Students, faculty, staff, and alumni have come together to shape K-College's environmental agenda. From student groups to College departments to giving, each group plays an integral role in advancing and maintaining a "green" college.
Students have historically played a key role in K's environmental stewardship. Students successfully advocated for Leadership in Energy and Environmental Design (LEED) certification for Hicks, the College's student center.
They also played an important role in the College's decision to sign the American College and University Presidents Climate Commitment, and continue to be involved in the agreement's implementation today.
Student groups coordinate a variety of awareness-raising activities each year. Current student-led campaigns focus on a campus-wide bottled water ban and the purchase of "green" electricity using cost-savings from energy reduction.
From Facilities Management to Residential Life, the staff of Kalamazoo College is working hard to reduce our environmental footprint.
In 2009, Facilities Management started the Sustainability Project Fund to pay for campus-wide initiatives. Facilities Management also operates the award-winning Recycling Department which has contributed to waste minimization and resource conservation projects.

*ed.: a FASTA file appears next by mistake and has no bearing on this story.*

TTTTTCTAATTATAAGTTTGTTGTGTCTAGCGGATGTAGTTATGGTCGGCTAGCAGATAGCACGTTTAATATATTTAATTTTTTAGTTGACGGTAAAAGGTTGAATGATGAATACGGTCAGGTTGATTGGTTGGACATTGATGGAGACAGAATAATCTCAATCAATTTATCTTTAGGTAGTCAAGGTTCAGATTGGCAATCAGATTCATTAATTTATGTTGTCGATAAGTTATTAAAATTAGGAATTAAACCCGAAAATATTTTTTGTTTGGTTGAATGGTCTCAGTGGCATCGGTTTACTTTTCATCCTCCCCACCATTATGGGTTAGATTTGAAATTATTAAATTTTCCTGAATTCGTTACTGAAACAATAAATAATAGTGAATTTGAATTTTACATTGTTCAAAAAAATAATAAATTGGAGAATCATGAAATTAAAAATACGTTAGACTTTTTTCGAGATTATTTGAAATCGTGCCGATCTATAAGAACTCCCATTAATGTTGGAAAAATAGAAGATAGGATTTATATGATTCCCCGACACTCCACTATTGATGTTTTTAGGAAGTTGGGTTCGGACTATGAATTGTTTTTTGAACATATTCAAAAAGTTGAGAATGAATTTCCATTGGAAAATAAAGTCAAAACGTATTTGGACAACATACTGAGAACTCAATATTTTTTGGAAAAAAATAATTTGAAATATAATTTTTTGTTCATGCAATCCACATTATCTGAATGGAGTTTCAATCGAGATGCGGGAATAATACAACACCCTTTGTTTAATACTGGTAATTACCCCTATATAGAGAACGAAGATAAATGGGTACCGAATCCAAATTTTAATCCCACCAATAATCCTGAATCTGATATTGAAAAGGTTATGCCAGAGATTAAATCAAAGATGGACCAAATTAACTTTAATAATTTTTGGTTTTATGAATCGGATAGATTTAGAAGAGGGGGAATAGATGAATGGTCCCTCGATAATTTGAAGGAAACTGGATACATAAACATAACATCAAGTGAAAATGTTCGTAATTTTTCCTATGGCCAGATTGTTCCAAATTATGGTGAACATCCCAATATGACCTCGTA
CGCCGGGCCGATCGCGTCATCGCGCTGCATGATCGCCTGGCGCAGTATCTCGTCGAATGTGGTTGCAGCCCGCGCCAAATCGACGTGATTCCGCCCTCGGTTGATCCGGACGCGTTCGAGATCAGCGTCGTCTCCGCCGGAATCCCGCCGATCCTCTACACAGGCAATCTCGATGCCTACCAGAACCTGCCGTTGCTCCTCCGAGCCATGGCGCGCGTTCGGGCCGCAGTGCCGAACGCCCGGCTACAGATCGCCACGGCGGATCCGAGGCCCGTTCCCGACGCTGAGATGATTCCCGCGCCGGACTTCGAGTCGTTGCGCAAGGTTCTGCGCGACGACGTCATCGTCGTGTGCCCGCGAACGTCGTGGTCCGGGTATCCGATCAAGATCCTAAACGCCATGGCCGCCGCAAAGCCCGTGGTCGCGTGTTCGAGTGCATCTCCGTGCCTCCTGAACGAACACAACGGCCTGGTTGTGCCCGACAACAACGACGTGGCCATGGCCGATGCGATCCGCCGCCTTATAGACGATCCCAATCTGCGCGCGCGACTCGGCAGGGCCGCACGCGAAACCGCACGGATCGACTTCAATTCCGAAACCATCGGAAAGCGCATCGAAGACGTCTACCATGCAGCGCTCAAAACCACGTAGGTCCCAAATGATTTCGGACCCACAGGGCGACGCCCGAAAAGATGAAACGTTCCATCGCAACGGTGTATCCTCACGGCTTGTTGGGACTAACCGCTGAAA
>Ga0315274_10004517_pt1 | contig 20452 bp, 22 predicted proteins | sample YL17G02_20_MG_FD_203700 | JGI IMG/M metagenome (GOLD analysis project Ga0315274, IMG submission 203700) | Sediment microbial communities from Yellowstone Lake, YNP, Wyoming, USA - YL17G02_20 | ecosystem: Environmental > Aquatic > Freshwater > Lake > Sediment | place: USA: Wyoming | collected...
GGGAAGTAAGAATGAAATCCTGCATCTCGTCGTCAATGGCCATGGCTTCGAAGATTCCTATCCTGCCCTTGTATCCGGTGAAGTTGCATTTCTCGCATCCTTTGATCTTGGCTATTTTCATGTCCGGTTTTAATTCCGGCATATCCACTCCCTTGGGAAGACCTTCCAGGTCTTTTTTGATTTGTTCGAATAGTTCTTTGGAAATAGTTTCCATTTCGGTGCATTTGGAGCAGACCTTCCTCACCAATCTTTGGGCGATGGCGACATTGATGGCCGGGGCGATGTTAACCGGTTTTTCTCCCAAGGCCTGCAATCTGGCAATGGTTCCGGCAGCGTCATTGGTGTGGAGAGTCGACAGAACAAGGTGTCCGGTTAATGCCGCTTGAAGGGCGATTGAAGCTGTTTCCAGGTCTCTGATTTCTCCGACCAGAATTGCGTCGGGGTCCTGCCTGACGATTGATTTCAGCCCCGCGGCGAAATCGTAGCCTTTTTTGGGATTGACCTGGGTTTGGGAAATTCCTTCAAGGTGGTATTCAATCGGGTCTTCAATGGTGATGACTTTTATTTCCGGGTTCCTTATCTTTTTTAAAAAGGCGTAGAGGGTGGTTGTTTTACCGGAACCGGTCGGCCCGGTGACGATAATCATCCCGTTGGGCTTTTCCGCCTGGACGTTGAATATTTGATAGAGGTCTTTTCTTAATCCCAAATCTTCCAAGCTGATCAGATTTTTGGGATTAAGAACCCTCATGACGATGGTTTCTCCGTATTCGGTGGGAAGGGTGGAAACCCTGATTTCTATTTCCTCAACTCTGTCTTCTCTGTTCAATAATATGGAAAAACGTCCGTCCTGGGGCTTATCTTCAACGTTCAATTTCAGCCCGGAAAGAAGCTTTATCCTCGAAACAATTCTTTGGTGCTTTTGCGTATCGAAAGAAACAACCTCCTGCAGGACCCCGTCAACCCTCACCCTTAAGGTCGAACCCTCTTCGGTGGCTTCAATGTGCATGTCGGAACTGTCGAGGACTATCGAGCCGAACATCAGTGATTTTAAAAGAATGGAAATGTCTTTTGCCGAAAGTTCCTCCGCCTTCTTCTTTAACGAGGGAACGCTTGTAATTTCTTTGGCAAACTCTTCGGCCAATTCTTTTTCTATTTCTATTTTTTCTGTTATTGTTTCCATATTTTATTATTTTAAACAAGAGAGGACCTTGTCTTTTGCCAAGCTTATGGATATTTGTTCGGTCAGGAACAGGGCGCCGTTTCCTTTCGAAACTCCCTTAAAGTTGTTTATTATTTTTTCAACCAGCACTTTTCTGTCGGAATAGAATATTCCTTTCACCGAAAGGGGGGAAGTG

K-College's Residential Life continues to be supportive of sustainable student-living situations and accepted two environmentally-conscious living-learning houses for the 2008-2009 academic year: the Sustainability House and the Wilderness Philosophy House.
K-College professors continue to promote sustainability through new course offerings and scholarship.
Alumni & The Guilds
Without the generous support of alumni, K-College would not be able to finance sustainability projects. Alums sit on college committees, directly steering future environmental policies. More and more alums are distinguishing themselves in careers related to sustainability.
The Career Development Center created the Guilds to connect alums and students working on environmental issues.